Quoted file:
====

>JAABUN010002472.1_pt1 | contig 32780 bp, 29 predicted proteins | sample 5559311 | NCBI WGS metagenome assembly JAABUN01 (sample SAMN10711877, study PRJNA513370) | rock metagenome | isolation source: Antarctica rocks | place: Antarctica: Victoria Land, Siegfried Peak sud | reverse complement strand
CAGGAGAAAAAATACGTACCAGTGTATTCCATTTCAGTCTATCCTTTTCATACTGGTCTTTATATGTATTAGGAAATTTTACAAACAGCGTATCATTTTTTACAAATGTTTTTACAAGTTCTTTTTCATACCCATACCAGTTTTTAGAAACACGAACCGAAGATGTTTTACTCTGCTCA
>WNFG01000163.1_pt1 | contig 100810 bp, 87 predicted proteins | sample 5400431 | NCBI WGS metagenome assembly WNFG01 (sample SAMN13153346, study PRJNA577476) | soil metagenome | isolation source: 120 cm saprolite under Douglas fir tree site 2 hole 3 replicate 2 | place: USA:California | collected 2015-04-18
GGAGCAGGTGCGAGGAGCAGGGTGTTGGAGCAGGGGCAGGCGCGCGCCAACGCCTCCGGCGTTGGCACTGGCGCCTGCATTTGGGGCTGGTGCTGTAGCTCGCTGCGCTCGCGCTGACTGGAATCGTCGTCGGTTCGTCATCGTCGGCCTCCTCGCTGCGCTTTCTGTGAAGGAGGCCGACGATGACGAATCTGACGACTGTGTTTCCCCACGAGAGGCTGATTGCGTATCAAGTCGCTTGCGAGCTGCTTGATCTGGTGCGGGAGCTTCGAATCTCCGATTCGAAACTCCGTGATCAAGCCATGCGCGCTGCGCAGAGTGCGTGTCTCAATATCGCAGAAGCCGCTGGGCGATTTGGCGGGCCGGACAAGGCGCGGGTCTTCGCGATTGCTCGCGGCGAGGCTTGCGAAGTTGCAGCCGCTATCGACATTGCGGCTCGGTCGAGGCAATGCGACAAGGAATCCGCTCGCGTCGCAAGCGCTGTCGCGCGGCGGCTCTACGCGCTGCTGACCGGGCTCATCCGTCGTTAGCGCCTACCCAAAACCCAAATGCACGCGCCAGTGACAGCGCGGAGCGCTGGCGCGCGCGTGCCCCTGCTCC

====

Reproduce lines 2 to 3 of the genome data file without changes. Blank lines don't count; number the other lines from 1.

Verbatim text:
CAGGAGAAAAAATACGTACCAGTGTATTCCATTTCAGTCTATCCTTTTCATACTGGTCTTTATATGTATTAGGAAATTTTACAAACAGCGTATCATTTTTTACAAATGTTTTTACAAGTTCTTTTTCATACCCATACCAGTTTTTAGAAACACGAACCGAAGATGTTTTACTCTGCTCA
>WNFG01000163.1_pt1 | contig 100810 bp, 87 predicted proteins | sample 5400431 | NCBI WGS metagenome assembly WNFG01 (sample SAMN13153346, study PRJNA577476) | soil metagenome | isolation source: 120 cm saprolite under Douglas fir tree site 2 hole 3 replicate 2 | place: USA:California | collected 2015-04-18